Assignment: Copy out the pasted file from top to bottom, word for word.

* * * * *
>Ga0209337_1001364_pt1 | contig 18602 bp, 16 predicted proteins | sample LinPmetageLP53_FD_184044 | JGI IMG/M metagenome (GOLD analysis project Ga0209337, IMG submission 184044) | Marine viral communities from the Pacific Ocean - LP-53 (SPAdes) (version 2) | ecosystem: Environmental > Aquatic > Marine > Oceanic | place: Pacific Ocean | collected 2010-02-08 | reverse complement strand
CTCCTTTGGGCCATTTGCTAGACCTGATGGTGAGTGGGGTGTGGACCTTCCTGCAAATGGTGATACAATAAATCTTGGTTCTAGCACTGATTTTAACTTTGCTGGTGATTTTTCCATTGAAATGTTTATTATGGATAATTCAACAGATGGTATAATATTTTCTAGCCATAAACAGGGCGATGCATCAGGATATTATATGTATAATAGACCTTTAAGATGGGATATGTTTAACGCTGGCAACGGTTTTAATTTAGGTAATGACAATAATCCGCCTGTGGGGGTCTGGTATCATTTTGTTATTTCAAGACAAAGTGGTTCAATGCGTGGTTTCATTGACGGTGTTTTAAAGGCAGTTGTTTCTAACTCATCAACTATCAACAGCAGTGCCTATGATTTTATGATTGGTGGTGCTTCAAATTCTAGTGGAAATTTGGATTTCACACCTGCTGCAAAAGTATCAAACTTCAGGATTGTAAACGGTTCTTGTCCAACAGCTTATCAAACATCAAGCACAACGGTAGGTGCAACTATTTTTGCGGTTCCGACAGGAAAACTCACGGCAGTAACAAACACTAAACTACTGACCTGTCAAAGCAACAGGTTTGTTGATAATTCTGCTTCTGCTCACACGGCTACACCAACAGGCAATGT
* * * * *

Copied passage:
>Ga0209337_1001364_pt1 | contig 18602 bp, 16 predicted proteins | sample LinPmetageLP53_FD_184044 | JGI IMG/M metagenome (GOLD analysis project Ga0209337, IMG submission 184044) | Marine viral communities from the Pacific Ocean - LP-53 (SPAdes) (version 2) | ecosystem: Environmental > Aquatic > Marine > Oceanic | place: Pacific Ocean | collected 2010-02-08 | reverse complement strand
CTCCTTTGGGCCATTTGCTAGACCTGATGGTGAGTGGGGTGTGGACCTTCCTGCAAATGGTGATACAATAAATCTTGGTTCTAGCACTGATTTTAACTTTGCTGGTGATTTTTCCATTGAAATGTTTATTATGGATAATTCAACAGATGGTATAATATTTTCTAGCCATAAACAGGGCGATGCATCAGGATATTATATGTATAATAGACCTTTAAGATGGGATATGTTTAACGCTGGCAACGGTTTTAATTTAGGTAATGACAATAATCCGCCTGTGGGGGTCTGGTATCATTTTGTTATTTCAAGACAAAGTGGTTCAATGCGTGGTTTCATTGACGGTGTTTTAAAGGCAGTTGTTTCTAACTCATCAACTATCAACAGCAGTGCCTATGATTTTATGATTGGTGGTGCTTCAAATTCTAGTGGAAATTTGGATTTCACACCTGCTGCAAAAGTATCAAACTTCAGGATTGTAAACGGTTCTTGTCCAACAGCTTATCAAACATCAAGCACAACGGTAGGTGCAACTATTTTTGCGGTTCCGACAGGAAAACTCACGGCAGTAACAAACACTAAACTACTGACCTGTCAAAGCAACAGGTTTGTTGATAATTCTGCTTCTGCTCACACGGCTACACCAACAGGCAATGT